Since I began ski touring almost 15 years ago, introductory avalanche education (I.E. AST courses in Canada, AIARE courses in the U.S.) have become culturally accepted as a backcountry prerequisite. It’s now socially acceptable to not let a backcountry beginner come ski touring with you—no matter how hard they may shred—until they have taken that course, or at the very least, spent time with someone more experienced (in a controlled setting) to learn how to pull their friends out of an avalanche burial.
This winter, added to this safety check, global ski-touring communities will likely be ensuring that no members of their group are using an older Pieps DSP Pro or DSP Sport transceiver.
What is prompting this? In a nutshell, the sliding switch mechanism on these transceivers is allegedly compromised. It has been anecdotally reported that when pressure is applied to the unit (either stowed inside or without the transceiver harness) the switch can move from the SEND mode to either SEARCH or OFF modes, essentially turning the transmit function off. The plastic lock mechanism that keeps the switch in place can allegedly develop cracks that allow the switch to move, though plenty of users of this transceiver have also been able to replicate the movement of the sliding switch (with applied pressure) leaving no visible damage to the unit. A number of YouTube videos from owners of this transceiver show this reported malfunction.
AN ULTIMATE FIELD TEST
The latest example of this alleged malfunction came via social media earlier this week from Association of Canadian Mountain Guides (ACMG) Christina “Lusti” Lustenberger and pro skiers Nick McNutt and Ian McIntosh. While filming for the latest TGR ski film last March in the Duffey Lake area east of Pemberton, McNutt collided with a moving pocket of snow (one he had dislodged while skiing a pillow line), which sent him crashing into the trees near the bottom of his run. He came to rest fully buried under more than a metre of snow.
“It gave me a big sense of calm knowing who I was with, knowing that (the rest of the film crew and athletes) were all right there and ready to act,” said McNutt. “I obviously didn’t realize that my transceiver wasn’t transmitting.”
With no surface clues and no transceiver signal from the victim, the team got out their probes and shovels and readied for the dreaded probe line; a needle-in-a-haystack technique that combs an area in the hope that someone will strike the victim with their probe. One of the cinematographers luckily struck McNutt with his probe, which was quickly verified as a “human” strike, and a careful excavation ensued. The crew had him out in less than six minutes.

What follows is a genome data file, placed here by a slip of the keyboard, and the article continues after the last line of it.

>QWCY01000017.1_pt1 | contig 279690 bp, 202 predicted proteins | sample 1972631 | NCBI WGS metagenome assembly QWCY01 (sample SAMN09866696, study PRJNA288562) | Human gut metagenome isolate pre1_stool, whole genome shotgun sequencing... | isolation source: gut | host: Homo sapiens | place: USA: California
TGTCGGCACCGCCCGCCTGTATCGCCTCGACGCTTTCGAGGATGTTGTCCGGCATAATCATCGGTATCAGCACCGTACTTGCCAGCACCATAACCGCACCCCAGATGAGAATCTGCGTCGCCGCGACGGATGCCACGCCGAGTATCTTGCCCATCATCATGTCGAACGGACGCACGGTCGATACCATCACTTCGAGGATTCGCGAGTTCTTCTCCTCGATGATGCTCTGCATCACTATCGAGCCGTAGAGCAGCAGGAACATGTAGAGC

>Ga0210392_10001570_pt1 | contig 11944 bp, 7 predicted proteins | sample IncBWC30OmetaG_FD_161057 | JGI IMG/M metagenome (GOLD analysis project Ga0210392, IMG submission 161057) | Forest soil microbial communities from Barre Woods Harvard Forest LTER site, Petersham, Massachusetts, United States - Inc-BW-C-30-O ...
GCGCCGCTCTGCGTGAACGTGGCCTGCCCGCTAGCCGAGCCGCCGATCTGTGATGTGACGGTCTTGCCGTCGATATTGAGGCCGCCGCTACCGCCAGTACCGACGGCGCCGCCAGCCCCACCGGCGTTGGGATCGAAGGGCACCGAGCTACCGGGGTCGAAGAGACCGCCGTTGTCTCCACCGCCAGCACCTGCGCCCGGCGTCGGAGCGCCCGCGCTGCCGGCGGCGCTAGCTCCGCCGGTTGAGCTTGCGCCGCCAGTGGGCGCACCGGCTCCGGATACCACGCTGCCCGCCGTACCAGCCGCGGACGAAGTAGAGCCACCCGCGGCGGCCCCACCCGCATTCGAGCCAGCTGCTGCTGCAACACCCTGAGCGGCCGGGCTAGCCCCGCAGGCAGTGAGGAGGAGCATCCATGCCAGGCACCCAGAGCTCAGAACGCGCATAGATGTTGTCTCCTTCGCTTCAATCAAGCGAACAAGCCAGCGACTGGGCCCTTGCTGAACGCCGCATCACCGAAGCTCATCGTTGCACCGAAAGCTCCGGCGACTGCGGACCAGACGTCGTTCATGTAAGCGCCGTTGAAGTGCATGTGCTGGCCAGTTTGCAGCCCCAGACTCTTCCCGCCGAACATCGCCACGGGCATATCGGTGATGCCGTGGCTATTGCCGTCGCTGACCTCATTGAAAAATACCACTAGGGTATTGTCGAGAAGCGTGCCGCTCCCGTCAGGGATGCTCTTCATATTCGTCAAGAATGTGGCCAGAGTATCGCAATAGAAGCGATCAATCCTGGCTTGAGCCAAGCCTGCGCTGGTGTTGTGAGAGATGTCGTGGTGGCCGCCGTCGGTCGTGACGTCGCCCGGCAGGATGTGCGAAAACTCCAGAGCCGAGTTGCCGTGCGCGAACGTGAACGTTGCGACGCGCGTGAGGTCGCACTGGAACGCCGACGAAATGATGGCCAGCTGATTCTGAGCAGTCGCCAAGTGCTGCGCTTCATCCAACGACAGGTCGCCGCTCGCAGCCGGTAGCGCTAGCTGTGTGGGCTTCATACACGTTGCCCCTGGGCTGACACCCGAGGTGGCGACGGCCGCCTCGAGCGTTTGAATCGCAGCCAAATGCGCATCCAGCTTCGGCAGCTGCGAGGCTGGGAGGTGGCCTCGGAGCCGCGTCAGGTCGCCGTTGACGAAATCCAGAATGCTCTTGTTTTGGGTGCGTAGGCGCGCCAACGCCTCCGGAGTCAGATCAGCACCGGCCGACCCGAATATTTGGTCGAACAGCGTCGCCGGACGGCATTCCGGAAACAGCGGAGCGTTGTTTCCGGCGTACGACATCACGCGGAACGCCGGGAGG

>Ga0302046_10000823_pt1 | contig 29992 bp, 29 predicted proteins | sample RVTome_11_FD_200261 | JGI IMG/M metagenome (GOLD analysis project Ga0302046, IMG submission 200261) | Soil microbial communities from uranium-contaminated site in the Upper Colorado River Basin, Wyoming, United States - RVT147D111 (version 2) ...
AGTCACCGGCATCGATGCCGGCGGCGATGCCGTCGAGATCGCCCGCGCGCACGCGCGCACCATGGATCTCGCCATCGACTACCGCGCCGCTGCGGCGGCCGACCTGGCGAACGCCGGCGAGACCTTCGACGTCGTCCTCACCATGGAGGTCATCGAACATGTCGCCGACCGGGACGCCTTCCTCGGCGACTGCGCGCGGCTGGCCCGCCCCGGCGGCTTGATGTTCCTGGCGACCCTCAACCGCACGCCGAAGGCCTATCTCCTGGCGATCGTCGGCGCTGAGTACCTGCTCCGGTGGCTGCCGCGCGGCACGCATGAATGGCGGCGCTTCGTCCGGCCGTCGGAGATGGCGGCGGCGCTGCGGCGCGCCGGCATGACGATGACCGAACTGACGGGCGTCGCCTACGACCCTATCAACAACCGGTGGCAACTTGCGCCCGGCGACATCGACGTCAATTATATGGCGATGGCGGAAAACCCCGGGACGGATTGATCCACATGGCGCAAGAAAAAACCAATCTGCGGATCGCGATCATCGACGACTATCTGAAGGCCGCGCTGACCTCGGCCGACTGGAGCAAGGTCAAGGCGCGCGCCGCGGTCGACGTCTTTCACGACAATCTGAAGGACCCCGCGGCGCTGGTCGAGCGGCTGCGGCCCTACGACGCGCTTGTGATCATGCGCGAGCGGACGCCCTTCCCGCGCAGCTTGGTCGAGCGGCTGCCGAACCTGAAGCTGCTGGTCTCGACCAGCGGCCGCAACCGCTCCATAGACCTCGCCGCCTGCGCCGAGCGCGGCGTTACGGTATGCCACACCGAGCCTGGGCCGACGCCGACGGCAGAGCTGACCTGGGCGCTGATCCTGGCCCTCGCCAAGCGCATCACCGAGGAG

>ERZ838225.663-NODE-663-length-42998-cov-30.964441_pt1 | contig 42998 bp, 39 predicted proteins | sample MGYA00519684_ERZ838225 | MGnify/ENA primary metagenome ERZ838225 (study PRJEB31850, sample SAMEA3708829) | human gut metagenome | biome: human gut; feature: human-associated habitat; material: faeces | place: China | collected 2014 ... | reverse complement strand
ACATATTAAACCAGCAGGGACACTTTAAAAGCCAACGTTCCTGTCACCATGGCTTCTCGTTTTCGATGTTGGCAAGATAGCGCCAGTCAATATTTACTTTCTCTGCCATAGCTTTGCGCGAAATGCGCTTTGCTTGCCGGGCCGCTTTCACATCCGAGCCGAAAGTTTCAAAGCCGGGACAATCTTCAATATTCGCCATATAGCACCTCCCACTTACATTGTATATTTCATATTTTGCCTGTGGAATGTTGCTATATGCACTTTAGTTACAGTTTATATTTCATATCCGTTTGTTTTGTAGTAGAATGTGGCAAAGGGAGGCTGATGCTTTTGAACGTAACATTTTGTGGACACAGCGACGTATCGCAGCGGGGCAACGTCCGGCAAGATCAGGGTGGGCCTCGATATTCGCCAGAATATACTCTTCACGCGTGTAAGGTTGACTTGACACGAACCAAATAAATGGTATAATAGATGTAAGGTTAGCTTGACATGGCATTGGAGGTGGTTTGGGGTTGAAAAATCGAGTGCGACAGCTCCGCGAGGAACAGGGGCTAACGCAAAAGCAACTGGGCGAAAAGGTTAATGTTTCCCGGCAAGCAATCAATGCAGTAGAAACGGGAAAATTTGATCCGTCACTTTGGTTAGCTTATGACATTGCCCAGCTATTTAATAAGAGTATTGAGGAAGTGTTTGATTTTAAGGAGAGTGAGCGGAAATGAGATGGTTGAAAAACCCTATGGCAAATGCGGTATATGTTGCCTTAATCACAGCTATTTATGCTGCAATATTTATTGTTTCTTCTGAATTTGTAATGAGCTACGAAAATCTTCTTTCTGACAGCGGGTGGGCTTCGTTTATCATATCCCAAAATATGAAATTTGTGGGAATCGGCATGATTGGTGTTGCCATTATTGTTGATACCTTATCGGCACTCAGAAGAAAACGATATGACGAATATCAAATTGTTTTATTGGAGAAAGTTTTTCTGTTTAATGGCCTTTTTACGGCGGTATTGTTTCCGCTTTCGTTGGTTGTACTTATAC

“(The transceiver) had been switched into OFF mode due to whatever weird movements I experienced when I was hit by the snow,” said McNutt. “After the fact, we inspected the transceiver closely and it had no damage and appeared to be working perfectly fine. If that can happen, what’s to say it won’t happen anytime someone gets in an avalanche?”
McNutt and the film crew were experienced professionals and they had an ACMG guide with them assessing conditions. Everyone on set felt good about the snowpack that day and a routine beacon check was carried out at the trailhead before heading out to the filming zone on snowmobiles. McNutt was unlucky with his crash, but the piece of equipment he needed to work at that moment didn’t work.
The size of the team that responded and the collective experience of that team is what saved his life.
Transceivers are meant as a lifeline in the event of a catastrophe. In this case, the transceiver failed with no signs of impact or duress and the lock button displayed no cracks, said McNutt.
“Afterward, I could have gone and sold it online and it looks like it’s working perfectly," he said. “That’s really concerning.”
The question many are asking is: If it happened in March, why are we only hearing about this now?